Time shifts again as Betty walks through the office lobby with prospective new tenants, finally renting their extra space to Flo, the Cal-O-Metric saleswoman who previously tortured Virginia. (My, how time does change.) It's Oct. 11, 1960 as Lester films Betty and Bill talking about financials (he's quickly asked to shut off the camera). Betty says their fertility patient numbers are up, she raised their rates, and they're looking at a 20 percent increase in profit over the last month. Bill is skeptical.
Meanwhile, Virginia runs into her old boyfriend Shelly—whom she pretty much remembers nothing about, kind of confirming Bill's idea that the guy was a stranger in her life. When she watches Lester catalog old footage from the study's first days back at Maternity—including footage of her tenderly fixing Bill's bow tie—she gets nostalgic and once again decides to patch things up with her boss-lover. In Bill's office, she hands him a hotel key and tells him that, aside from her children, everything she has is tied to her work—to him. It's risky, being that honest, but she knows in her heart what he thinks of her. "Whatever this is between us can't be undone," she says, adding that they'll go through much worse hell then the "undeclared war" they're currently waging before all is said and done. "Just because you go home to someone doesn’t mean you're not alone," he tells her. She asks that he allow her someone to hold onto while he holds onto Libby.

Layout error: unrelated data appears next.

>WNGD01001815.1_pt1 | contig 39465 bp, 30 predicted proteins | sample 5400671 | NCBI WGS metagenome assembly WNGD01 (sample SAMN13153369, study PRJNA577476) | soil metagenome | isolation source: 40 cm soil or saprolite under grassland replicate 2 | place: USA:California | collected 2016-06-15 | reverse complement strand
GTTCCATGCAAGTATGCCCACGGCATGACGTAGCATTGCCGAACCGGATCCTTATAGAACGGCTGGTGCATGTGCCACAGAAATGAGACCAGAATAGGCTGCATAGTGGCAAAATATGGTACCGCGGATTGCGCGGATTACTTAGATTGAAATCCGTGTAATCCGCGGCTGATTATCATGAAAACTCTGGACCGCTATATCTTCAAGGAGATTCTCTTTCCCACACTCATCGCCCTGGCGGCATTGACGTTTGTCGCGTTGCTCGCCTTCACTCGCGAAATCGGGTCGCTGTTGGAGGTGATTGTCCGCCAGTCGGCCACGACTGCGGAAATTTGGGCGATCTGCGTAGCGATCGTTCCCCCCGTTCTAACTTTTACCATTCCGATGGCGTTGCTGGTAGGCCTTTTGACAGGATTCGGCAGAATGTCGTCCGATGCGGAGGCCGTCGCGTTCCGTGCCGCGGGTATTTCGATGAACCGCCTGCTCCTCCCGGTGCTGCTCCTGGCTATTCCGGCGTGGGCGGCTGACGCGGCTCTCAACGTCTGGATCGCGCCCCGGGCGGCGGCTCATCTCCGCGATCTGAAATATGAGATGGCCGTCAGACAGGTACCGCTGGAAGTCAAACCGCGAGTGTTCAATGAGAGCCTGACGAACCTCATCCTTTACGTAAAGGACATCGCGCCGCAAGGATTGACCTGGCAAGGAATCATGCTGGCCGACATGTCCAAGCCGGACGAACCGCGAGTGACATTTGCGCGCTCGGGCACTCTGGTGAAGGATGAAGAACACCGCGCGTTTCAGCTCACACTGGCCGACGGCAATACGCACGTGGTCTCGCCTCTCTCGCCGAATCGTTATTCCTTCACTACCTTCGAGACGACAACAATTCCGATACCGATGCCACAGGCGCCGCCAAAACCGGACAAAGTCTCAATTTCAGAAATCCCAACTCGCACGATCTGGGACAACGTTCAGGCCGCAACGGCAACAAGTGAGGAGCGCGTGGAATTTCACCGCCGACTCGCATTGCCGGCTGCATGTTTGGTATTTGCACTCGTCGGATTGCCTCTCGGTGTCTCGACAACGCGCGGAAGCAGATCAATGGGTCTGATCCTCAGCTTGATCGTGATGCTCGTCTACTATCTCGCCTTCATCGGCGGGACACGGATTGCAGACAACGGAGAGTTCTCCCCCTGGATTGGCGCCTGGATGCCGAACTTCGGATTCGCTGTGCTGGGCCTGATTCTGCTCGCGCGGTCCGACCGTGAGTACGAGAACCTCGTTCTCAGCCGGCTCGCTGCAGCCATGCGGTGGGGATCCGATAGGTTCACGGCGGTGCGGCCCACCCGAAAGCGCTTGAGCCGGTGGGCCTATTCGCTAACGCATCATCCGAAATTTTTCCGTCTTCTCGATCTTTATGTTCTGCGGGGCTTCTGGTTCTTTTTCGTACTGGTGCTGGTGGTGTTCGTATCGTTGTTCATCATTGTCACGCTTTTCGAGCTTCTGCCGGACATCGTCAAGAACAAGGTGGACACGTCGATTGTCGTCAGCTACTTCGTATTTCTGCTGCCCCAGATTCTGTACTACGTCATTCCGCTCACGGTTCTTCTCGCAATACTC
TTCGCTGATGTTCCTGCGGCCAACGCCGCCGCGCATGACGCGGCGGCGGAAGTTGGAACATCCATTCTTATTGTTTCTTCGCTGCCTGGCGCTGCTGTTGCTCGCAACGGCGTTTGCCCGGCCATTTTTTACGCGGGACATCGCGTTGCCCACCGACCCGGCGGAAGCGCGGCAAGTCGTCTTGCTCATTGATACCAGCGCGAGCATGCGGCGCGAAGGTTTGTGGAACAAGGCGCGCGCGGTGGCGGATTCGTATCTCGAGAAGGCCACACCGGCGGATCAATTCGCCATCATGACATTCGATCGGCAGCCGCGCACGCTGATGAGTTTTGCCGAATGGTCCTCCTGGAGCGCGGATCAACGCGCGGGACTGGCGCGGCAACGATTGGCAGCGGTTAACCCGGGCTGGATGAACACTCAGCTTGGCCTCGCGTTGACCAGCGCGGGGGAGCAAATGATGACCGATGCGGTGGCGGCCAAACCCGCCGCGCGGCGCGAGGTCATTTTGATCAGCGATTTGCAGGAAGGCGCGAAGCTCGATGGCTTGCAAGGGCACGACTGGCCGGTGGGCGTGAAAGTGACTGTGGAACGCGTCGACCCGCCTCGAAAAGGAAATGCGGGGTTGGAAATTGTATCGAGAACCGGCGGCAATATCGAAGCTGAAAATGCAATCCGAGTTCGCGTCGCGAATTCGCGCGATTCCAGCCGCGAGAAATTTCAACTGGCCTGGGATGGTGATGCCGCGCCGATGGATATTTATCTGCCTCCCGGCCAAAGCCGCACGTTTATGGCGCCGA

The conversation seems to have struck a chord with Bill, because he and Virginia are later sitting in the hotel room. Virginia asks if she should take off her clothes, if he will take off his clothes. Tonight, he says, he needs to reacquaint himself with her body, describing how he will make her climax with his hands, his mouth. She's fully naked; he's fully clothed when she asks if this means they're resuming their work. "What do you think?" he asks her, again summarizing the complexities of their relationship in one little line. "What do you think" is what they are constantly asking themselves about each other because they're both too damn stubborn and afraid to admit their true feelings in a transparent way.
In another room at the same hotel, Langham is helping a friend celebrate his bachelor party as Lester films the revelry. Things get awkward when Lester turns on a stag film, which appears to feature Langham's hand model-turned-lingerie model-turned burlesque dancer-turned-porn star girlfriend. Time progresses, indeed. That realization on top of the "hollowness" of the bachelor party sends him to the house of his estranged wife, where he asks her to take him back. He swears he'll be faithful, but she says she's moved on. "Some things cannot be undone," she tells him, echoing Virginia's statement to Bill. Where one couple reconciles, another breaks for good…